WS281x using PIC

The WS281x (WS2811/WS2812) is an RGB LED control circuit allowing to configure (color, intensity) of multiple LEDs over one data line. The LEDs with the integrated WS281x circuit can be simply connected in serial using 3 lines (5V, GND and DATA).

WS281x Wiring

The programing (configuring the colors) of the LED strip work s by sending 24bit (3 * 8bit for each color – RGB) packets over the data line. Since we have only one data line the timing is crucial here and also the biggest challenge, especially on resource-limited PICs.

There are two main approaches found on the internet. Software timing and hardware timing. The software timing puts a lot of pressure on the PIC itself. It needs a high frequency oscillator and fails often if the PIC does also other stuff than solely acting as a WS281x controller. Also on slower PIC (with lower frequency oscillators or high minimal instruction time) this task may be not possible.

The second approach is using some hardware peripherals of the PIC. There are some tutorials showing concrete examples but if you have a different PIC than in the examples you will still need to find some things out on your own.


Code Timing

As already mentioned the biggest challenge is the timing protocol of the WS281x. Since we have only one data line we have to rely on timing. The WS281x implements 3 timings: 0 code, 1 code and RET code. 0 code encodes a logical “0”, 1 code encodes a logical “1” and RET code encodes a reset sequence.

The period of a logical value is 1.25us (+/- 300ns). The 300ns tollerance is very important and a reason why the software approach fails very fast. A logical value always starts with high voltage time on the data line. The difference is for how long. In case of a logical “0” the T0H = 0.4us (+/- 150ns) and in case of a logical “1” the T1H = 0.8us (+/- 150ns). After a low voltage time follows on the data line filling the 1.25us period: in case of a logical “0” the T0L = 0.85us (+/- 150ns) and in case of logical “1” the T1L = 0.45us (+/- 150ns). Any low voltage signal over Treset = 50us is considered the RET code. See the datasheet for details.

What can be found is that there are some timings which needs to be held up precisely and some do not. The period is one of those timings which needs to be held up precisely. Mainly there must be no longer interruptions between codes due to the RET code. But the T0H/T0L and T1H/T1L ratio is a bit more open. One may say that if the high voltage part is longer than half of the period than it is considered as logical “1”, if the high voltage part is shorter than half of the period than its considered as logical “0”. This is an important observation when it comes to the implementation below.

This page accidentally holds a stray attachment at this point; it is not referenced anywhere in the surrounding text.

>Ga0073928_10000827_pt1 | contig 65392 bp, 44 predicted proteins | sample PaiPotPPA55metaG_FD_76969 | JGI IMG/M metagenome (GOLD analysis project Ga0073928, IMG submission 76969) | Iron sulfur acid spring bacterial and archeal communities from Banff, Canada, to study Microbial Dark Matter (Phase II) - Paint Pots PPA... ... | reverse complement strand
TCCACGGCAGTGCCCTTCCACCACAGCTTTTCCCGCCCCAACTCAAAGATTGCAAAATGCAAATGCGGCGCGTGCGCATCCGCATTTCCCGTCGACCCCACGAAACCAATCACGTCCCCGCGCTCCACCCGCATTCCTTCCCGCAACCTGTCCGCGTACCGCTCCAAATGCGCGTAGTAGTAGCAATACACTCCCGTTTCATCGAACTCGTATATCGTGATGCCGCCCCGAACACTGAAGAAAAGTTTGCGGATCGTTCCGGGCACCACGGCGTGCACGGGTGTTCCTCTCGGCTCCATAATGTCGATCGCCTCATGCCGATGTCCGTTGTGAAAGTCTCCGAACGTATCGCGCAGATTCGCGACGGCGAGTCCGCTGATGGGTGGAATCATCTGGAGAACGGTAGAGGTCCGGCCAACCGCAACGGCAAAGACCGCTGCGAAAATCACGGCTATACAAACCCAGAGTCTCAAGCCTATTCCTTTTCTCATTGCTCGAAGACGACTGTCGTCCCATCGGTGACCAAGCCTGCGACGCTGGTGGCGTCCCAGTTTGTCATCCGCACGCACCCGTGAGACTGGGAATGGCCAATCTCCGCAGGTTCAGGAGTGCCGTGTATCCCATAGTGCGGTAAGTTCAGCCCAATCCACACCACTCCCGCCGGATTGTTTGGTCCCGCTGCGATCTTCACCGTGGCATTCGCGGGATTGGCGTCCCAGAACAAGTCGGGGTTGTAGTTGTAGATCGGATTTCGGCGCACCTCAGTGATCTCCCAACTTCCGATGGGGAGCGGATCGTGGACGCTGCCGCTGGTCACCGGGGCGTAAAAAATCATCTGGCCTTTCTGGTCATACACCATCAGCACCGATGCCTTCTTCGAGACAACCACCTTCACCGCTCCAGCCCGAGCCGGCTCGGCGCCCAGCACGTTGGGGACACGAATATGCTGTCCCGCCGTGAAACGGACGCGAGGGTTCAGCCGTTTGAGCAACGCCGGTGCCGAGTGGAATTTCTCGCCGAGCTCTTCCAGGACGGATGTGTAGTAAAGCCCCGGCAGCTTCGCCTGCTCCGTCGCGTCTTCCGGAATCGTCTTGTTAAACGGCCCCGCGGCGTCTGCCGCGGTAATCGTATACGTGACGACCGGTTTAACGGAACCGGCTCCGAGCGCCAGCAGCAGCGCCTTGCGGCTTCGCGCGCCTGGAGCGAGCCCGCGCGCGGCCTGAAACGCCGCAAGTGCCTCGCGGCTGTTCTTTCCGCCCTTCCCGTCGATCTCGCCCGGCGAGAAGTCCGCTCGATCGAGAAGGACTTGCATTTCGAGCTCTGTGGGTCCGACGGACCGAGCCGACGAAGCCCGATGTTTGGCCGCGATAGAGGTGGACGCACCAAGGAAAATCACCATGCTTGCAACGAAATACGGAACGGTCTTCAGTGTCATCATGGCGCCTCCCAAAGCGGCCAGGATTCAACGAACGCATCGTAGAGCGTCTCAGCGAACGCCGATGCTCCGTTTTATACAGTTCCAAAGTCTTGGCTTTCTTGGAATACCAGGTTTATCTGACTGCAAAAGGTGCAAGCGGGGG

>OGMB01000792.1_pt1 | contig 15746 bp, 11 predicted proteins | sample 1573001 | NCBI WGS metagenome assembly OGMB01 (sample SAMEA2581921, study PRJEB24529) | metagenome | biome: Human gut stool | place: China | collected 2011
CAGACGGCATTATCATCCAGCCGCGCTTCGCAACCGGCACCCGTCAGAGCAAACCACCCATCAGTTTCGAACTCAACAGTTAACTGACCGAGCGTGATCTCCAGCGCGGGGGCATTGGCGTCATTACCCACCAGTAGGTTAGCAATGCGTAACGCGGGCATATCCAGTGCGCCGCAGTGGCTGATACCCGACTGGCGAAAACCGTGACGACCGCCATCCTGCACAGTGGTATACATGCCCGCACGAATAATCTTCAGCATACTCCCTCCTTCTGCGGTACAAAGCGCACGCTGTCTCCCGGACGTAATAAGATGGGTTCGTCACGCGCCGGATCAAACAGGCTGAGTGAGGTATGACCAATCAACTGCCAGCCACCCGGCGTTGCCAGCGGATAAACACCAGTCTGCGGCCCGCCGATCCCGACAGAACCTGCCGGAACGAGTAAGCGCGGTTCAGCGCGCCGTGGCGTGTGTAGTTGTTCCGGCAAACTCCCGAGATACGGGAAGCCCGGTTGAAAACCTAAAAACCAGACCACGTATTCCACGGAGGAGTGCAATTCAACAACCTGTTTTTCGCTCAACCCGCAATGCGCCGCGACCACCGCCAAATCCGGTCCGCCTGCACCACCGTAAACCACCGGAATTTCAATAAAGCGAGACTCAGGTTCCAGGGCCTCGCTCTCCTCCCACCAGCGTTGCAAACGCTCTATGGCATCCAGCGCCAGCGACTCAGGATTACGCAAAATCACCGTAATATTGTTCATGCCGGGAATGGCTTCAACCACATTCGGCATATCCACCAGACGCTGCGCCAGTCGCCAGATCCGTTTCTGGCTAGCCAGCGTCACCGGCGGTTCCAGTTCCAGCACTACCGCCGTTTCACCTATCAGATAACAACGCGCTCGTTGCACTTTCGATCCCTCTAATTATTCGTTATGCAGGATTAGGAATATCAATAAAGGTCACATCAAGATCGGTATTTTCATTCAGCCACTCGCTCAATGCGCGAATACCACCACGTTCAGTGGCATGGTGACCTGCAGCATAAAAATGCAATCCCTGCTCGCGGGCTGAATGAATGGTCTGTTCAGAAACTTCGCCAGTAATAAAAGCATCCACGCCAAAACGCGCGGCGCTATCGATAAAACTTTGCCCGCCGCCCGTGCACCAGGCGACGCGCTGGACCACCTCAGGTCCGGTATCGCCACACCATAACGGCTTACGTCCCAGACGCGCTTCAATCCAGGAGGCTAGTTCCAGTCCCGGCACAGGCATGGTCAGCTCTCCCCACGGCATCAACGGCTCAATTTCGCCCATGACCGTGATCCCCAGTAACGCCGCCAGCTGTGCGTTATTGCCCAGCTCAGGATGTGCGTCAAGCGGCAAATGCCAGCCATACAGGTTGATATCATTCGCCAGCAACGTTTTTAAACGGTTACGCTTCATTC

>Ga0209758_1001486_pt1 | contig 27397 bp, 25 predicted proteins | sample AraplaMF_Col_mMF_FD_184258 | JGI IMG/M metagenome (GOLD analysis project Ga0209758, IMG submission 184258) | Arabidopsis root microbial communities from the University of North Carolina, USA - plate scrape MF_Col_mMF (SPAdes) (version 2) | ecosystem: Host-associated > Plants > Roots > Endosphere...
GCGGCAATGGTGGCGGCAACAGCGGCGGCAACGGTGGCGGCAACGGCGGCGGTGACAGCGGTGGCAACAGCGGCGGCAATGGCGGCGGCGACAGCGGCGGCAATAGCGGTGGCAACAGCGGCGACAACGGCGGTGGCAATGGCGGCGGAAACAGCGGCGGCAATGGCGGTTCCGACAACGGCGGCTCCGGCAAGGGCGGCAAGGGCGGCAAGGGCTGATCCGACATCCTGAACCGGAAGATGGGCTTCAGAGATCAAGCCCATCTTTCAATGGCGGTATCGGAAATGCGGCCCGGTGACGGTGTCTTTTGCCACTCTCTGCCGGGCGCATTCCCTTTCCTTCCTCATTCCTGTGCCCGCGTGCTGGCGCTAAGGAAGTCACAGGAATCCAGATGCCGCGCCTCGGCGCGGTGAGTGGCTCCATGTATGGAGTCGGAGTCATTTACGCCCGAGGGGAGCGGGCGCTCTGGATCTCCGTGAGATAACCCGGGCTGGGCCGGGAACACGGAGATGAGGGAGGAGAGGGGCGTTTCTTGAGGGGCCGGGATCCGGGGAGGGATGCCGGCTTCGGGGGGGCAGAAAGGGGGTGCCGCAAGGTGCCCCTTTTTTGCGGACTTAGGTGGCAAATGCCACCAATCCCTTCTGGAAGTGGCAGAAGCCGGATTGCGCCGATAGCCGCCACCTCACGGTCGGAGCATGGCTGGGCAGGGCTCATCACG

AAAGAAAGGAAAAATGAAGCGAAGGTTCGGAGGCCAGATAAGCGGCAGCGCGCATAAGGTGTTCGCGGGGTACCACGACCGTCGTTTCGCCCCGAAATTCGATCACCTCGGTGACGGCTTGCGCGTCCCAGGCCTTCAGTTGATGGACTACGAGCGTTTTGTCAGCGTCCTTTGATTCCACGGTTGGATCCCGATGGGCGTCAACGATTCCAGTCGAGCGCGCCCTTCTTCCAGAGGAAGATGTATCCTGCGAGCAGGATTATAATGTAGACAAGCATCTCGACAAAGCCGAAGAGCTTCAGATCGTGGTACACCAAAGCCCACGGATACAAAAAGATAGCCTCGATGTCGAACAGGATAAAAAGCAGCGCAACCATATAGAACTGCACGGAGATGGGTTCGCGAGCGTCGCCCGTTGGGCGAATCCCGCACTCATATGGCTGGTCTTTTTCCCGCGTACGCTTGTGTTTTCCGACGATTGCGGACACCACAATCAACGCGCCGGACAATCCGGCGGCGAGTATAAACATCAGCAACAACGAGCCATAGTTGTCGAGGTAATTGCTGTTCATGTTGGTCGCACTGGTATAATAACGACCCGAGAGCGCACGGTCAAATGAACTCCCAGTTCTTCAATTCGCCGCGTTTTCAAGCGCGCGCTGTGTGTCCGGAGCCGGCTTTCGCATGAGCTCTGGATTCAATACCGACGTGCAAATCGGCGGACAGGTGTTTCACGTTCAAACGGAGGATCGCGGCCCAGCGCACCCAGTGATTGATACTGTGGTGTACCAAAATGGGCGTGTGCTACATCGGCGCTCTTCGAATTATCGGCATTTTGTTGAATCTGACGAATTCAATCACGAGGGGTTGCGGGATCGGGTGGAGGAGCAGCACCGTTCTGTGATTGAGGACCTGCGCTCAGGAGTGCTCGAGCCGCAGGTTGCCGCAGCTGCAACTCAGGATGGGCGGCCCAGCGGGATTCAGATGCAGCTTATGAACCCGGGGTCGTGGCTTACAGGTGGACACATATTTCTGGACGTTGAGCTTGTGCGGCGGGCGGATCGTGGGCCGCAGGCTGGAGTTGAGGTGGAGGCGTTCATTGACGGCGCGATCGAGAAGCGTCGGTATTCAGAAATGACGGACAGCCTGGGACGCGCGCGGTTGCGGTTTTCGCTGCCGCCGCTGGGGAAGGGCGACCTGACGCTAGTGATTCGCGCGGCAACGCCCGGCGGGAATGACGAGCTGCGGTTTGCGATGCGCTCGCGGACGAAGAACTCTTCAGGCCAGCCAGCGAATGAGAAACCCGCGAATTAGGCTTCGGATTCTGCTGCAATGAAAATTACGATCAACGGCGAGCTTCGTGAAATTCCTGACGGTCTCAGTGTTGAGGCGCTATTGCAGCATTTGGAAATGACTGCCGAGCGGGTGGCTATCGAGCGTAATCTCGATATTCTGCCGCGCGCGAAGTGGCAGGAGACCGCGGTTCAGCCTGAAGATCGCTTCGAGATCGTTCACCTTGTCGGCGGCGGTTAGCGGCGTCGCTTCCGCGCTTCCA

Encoding the color code of multiple LEDs works by sending a 24bit number for each LED over the data line. Lets say we have 10 LEDs in our strip. Look at the color order of the specific WS281x circuit. The one I was using uses the GRB order but this may differ.

We always start with low on the data line for more than 50us and by that sending the RET code. There is no limitation on how long we can stay in reset sequence. Therefore if no change is necessary we just leave the data line on low voltage.

The we sent 10 (LEDs) * 24 (8bit G + 8bit R + 8bit B) bits right after each other without any pauses (see timing above) setting every of the 10 LEDs in our strip. It is important that there are no pauses between the blocks since those may be considered RET codes and thereby reseting the sequence.

After we sent our data we leave the data line on low-voltage reseting the sequence. The LED will keep their configuration until a new configuration will be send.

Composition of 24bit data of one GRB encoded LED

The Hardware Approach

As discussed above we are considering only the hardware approach due to its reliability and lower requirements on the PIC. From multiple source I found regarding this issue the Application Notes AN1606 may be worth mentioning. It uses the PIC16F1509 but we will use only its generic parts.

To implement this approach you PIC needs to have free to use following 4 peripherals: a timer, PWM, CLC logic and a SPI interface. The idea is to send your data to the SPI interface and using the CLC logic with help of the PWM and timer to clock this data ones and zeros to the WS281x signal.